I am not afraid.
I do not fear my brother or my neighbor or those who are different from me whether in my hometown or halfway around the world.
I’m told that I trust too much, too easily, too freely. I’m told I’m naïve because there are people in the world who will hurt me for no reason other than that I’m not them. But I’m not naïve. I know the world isn’t all sunshine and unicorns. I know that not everyone who populates it is Mother Teresa. I know the world can be harsh and the people in it cruel.
But I’m not afraid.
I’m not afraid because, when I was dying in the mangled remains of a wrecked car, a stranger stopped and held my hand until the ambulance and fire crew arrived to cut me free. I’m not afraid because random people I’ve never met in person reached out through the magic of social media to show me love, compassion, and support when my father died. I’m not afraid because a Muslim family who didn’t know me offered me comfort and support at a time in my life when I was hurting and needed it most.
On a larger scale, I’m not afraid because I see people rushing in instead of away in the face of tragedy. People helping instead of leaving others to suffer.
And I see people doing so despite danger to themselves and without regard for their own comfort. I see people helping each other and looking out for each other, even when there will be no reward or recognition.
I am so sad after hearing about what happened in Paris. It is horrible in a way that it would be impossible to convey with something as inadequate as words. It can only be felt, and I think we all feel it. I can’t speak for you, but I feel it when I think about the attacks on Friday and when I hear about shootings in Oregon or Kenya. I feel it as strongly when I hear reports about bombings of mosques as I do reports of church bombings. I feel it so strongly in so many other things that I hear every day that I have to limit my exposure to the news. I am blessedly sheltered from the experience of what the world can be, but the media is very sure that I know what the world is like.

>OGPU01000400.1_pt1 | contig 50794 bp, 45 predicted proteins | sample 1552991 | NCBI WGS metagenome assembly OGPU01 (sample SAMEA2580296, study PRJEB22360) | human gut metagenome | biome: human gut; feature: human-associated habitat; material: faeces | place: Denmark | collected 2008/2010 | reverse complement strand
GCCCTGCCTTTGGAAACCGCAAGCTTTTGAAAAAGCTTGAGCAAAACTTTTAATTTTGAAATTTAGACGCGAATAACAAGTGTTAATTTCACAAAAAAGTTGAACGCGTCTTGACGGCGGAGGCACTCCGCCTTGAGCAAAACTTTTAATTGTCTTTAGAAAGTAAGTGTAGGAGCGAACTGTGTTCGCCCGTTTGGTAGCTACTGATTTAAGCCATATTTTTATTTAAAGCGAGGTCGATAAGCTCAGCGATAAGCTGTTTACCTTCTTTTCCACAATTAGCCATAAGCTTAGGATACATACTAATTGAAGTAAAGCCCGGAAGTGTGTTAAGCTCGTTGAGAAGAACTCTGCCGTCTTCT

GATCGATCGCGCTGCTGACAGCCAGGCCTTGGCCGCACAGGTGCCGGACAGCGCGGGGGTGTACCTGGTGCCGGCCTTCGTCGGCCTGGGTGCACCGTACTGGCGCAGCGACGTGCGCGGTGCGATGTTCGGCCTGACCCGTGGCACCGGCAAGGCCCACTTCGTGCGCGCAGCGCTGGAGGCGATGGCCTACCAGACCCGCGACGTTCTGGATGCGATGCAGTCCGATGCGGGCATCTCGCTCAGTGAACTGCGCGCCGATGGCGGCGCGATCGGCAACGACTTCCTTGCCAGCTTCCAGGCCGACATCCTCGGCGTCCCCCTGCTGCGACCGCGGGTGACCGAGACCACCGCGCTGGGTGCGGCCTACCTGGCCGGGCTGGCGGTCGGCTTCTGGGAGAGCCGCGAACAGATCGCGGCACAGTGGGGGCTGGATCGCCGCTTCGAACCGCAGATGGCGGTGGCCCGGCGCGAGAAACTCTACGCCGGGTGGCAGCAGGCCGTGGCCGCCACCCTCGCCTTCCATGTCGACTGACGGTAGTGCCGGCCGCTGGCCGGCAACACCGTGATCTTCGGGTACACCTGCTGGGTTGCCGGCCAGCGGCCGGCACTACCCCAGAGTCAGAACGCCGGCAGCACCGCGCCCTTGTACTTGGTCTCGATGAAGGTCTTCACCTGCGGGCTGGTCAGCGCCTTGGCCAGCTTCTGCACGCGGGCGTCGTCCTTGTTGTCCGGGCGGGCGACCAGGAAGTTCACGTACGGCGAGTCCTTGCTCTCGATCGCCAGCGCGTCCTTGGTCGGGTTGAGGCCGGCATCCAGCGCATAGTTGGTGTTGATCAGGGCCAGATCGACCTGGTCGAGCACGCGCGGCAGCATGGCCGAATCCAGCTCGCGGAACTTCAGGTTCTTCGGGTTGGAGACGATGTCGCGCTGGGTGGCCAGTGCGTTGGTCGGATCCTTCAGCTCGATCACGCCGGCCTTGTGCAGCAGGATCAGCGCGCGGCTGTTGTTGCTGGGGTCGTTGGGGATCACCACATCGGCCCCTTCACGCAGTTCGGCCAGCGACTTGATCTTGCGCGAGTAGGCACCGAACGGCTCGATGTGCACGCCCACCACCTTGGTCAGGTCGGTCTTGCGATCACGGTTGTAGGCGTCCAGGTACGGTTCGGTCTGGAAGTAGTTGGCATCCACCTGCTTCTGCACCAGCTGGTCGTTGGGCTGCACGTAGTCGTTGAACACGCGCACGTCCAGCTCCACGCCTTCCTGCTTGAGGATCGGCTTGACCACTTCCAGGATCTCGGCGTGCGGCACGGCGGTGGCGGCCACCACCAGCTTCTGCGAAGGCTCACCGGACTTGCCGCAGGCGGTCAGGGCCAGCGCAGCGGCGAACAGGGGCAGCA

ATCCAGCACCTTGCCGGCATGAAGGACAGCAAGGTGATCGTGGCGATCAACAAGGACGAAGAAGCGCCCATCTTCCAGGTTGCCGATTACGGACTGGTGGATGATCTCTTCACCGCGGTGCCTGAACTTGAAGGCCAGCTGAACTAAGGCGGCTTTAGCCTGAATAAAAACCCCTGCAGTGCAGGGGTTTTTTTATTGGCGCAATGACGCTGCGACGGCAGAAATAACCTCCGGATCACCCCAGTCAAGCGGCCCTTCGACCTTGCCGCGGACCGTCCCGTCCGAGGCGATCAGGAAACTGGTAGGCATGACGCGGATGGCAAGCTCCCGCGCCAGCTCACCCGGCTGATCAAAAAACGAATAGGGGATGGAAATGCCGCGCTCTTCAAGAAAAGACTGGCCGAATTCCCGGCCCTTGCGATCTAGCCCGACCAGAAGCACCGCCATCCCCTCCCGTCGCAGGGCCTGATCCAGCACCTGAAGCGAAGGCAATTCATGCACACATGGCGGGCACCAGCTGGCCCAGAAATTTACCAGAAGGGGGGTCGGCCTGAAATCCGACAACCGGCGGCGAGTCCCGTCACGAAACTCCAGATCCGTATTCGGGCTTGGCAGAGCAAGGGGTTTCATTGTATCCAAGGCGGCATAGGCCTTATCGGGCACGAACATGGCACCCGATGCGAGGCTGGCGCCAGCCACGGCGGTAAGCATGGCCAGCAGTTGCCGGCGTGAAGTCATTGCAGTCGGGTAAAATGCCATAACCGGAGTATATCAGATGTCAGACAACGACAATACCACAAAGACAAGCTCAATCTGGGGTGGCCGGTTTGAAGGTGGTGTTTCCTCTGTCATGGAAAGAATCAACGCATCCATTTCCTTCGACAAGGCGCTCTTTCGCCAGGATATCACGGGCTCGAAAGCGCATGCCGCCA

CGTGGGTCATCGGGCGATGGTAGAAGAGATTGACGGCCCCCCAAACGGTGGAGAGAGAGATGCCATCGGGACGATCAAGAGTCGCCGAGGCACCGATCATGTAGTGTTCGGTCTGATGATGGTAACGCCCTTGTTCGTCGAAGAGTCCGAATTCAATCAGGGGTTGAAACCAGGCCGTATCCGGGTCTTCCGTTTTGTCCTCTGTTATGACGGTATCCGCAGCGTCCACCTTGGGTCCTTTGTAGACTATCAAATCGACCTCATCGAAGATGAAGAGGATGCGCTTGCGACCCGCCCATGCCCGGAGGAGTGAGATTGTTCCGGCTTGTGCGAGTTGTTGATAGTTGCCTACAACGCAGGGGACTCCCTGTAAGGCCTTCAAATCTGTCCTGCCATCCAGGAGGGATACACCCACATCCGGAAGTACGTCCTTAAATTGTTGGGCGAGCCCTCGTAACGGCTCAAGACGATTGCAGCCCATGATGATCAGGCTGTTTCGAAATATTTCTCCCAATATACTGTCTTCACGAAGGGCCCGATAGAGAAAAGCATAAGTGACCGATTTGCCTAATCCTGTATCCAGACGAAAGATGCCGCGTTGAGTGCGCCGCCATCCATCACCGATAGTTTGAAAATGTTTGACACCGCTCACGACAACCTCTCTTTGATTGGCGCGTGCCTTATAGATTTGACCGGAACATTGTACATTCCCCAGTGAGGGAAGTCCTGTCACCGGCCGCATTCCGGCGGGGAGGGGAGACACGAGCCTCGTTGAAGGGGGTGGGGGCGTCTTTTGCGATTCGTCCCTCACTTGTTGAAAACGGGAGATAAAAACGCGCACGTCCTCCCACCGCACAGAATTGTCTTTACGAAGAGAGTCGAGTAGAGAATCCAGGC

But I am not afraid. Fear is not my default setting.
My default setting is love. It’s my nature, yes, but I also choose it, especially in the face of what looks like proof that I should choose otherwise.
On Facebook since Friday, I have seen a lot of people changing their profile pictures to display the blue, white, and red of the French flag. It is a beautiful way to show support for a grieving nation. But the problem is so much bigger than Paris alone.
I saw a poem, today, by Warsan Shire that brought me to tears. It said, “later that night, I held an atlas on my lap, ran my fingers across the whole world, and whispered, ‘where does it hurt?’ It answered, everywhere, everywhere, everywhere.”
All I can think when I read that is that we are doing this to ourselves.
I have said this before, but it bears repeating over and over and over again until we all understand it and know it all the way through our souls: There is no “us” or “them.” That is the road that has led us to where we are right now. That thinking has led us to closed minds and hate and acts intended to punish and terrify for no other purpose than to punish and terrify those who are not “us.”
So this time I’m shouting it and hoping I will be heard.
THERE IS NO US AND THEM! THERE IS ONLY US!
It’s just us. We are all connected and we are all related. So I’m proposing a new picture and some new hashtags:
#JeSuislAmour because I am Paris.
#AnaAlhubb (#أناالحب) because I am Beirut and Baghdad.
#MainHoonPyaar (#मैंहूँप्यार) because I am India.
#MimiNiUpendo because I am Kenya.
#WatashiWaAiDesu (#私は愛です) because I am Japan.
#SoyAmor because I am Mexico.
#IAmLOVE because I am everybody, and I am everywhere, whether they get mentioned in the news or not. I am Muslim and Jewish and Christian and Pagan. #IAmLOVE because love is the only thing that can can change fear and hate. #IAmLOVE because I choose it, and I am not afraid.
You are love, if you will choose to be.